This is no panacea. The caveat is that we need a good theory and causal hypotheses about how the system we are studying works. Simulation works best when the processes of the system under study are well-understood such that high-fidelity simulations are able to match predicted output.
As long as our theory is sound, we can make startling accurate predictions about states of the world we have never seen before. When reality pans out along one of these simulated trajectories, we already know what to do because we have already test-driven our decisions in the virtual world.
Machines learning from simulations
Probably the most familiar example of simulation is the flight simulator. Pilots expose themselves to previously unseen states of the world in a realistic model of flight in order that they may make better decisions when flying in the real world.
Just as pilots are ‘trained’, so too are machine learning models. We talk about ‘training’ them on data, just as the pilot’s brain is learning from the large amounts of visual and sensory data being generated by the flight simulator.
Unleashing machine learning models on accurate simulations is similarly powerful. Rather than have that model fail when reality moves outside the known parameter set, we can generate vast quantities of data using our simulation — even training the model in the extreme tails of the distribution — in order that our data-driven models can provide useful insight during crisis times.
Simulations learning from machines
We can also use machine learning to build better simulations. Recall that in order to provide sensible predictions, simulations need to accurately reflect the processes at work in the system of study. We can use machine learning here to inform behaviours in our simulation models.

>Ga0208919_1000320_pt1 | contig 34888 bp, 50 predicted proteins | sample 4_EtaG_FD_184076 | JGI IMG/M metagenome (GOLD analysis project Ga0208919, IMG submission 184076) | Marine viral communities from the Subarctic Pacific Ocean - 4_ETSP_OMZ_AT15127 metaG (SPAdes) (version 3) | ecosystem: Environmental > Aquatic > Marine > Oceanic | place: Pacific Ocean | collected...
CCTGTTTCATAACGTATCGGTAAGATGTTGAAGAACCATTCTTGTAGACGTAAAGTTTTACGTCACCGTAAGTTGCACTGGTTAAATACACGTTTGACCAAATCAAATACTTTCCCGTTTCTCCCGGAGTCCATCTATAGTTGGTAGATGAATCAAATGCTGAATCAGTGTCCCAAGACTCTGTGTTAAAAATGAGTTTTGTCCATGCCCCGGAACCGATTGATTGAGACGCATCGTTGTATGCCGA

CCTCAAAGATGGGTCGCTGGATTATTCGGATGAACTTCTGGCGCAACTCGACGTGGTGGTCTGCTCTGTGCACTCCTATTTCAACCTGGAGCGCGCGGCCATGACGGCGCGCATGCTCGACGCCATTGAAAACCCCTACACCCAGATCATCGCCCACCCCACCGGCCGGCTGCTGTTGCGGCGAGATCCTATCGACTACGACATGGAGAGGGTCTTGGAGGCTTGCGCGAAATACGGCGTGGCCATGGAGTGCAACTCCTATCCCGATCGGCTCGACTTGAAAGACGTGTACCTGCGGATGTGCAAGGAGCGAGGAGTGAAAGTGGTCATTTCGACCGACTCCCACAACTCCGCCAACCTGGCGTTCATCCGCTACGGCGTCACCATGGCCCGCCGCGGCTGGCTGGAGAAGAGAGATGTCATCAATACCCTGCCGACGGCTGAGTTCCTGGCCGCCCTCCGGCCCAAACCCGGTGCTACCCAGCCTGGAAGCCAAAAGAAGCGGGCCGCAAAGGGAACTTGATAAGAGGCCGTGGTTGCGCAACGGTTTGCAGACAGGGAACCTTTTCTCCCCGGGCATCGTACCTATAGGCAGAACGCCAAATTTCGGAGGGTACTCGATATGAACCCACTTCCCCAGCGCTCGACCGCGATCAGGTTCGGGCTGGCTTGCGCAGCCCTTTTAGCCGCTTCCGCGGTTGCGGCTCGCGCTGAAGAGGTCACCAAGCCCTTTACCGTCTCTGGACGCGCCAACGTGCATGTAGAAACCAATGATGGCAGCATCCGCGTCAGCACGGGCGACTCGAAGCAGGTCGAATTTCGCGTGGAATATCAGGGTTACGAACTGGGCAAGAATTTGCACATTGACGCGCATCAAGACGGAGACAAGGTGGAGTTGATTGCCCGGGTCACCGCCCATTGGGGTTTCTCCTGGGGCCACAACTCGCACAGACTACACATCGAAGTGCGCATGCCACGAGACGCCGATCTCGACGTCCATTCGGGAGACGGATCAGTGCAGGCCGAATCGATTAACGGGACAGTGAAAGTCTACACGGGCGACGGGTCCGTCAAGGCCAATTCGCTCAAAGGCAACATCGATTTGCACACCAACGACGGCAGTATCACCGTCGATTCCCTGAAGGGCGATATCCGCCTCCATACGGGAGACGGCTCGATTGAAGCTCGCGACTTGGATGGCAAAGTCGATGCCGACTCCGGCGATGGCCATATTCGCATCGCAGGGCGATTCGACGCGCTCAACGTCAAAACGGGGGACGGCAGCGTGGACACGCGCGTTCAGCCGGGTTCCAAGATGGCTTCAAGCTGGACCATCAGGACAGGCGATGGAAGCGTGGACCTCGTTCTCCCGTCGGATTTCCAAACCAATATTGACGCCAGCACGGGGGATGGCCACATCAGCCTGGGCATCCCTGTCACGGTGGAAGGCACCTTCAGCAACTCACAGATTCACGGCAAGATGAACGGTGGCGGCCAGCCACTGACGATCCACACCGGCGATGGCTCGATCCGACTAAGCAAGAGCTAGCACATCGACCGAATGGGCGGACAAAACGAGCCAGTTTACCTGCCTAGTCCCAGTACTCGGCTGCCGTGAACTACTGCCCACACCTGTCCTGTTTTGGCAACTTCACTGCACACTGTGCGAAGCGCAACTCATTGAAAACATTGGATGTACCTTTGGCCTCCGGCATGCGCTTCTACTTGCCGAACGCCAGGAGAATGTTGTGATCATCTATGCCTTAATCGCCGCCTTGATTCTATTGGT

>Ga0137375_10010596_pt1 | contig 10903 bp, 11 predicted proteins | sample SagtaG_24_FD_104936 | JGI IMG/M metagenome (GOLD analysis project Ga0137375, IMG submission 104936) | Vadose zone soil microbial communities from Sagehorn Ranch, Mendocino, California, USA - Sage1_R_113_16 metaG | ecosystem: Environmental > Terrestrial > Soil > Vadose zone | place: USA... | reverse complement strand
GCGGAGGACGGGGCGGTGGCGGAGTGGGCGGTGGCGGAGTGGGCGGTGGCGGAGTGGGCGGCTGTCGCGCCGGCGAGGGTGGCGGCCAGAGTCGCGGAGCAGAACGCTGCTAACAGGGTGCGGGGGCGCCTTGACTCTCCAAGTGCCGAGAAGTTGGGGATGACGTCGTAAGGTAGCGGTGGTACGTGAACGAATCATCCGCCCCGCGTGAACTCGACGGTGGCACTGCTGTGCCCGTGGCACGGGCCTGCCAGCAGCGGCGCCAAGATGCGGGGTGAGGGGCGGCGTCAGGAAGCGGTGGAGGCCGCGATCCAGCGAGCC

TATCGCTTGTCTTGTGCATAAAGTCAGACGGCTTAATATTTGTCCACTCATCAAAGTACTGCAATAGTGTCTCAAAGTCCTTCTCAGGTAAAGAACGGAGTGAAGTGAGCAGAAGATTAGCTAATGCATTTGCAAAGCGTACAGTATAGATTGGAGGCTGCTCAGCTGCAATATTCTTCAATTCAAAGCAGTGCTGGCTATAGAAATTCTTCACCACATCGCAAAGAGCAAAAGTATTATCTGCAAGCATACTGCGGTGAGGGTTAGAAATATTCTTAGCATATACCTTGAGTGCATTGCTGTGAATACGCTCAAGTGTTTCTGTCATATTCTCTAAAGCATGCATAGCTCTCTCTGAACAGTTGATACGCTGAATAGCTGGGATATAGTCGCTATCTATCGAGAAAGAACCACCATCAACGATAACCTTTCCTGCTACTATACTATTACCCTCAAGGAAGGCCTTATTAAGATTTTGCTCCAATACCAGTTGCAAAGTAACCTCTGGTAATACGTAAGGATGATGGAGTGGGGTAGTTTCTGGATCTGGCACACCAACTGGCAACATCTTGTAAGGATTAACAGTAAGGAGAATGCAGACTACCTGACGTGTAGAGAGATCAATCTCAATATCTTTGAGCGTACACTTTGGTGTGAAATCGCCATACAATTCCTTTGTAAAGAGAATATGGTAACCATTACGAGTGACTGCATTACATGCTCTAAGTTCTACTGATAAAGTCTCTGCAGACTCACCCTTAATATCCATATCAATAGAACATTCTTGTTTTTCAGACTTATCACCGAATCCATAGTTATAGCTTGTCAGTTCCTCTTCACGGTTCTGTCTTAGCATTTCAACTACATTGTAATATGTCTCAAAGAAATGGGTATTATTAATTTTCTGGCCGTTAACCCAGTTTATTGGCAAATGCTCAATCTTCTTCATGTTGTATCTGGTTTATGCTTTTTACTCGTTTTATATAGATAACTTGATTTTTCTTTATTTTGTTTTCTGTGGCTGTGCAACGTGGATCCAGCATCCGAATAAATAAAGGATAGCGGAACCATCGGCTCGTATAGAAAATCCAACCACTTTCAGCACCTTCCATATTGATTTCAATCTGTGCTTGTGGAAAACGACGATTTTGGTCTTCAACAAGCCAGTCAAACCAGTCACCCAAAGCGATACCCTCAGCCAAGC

Less well-understood processes can be approximated by machine learning models themselves; where a behavioural component of a simulation model is hard to pin-down, we can use data-driven black box functions to stand-in for stronger theoretical foundations.
This type of ‘hybrid’ modelling — mixing different modelling paradigms — allows us to alloy them into something more powerful.
Machines adapting to a changing environment
The most challenging aspect of making decisions in a complex adaptive system is their adaptive nature.
Any human knows that the actors, or agents, operating in these systems are not fixed and unresponsive. Instead, they change their behaviour as the incentives set by their environment change.
Agent-based simulation models are even able to account for the ability of agents to deviate from rationality, optimise, or exploit their environment. Given a policy change, these models can predict how a system will reconfigure itself — allowing machine intelligence to stay ahead of the human responses.
One real-world example of how this can be applied is detecting fraud. We can train machine intelligence for spotting fraud on a simulation comprised of “intelligent fraudsters” which are able to learn fraudulent strategies that humans may not have yet-devised in the real-world.
It is not a question of simulation or machine learning, but the combination of simulation and machine learning that offers the greatest potential. Simulation is a foundational technology for businesses wanting to exploit AI.
The technology to build powerful simulations already exists. And rather than collecting data in the real-world, more and more companies are turning to virtual worlds to collect lifetimes’ worth of data for a fraction of the cost.
The winners in the race to build AI will be those companies best able to leverage simulation to train them.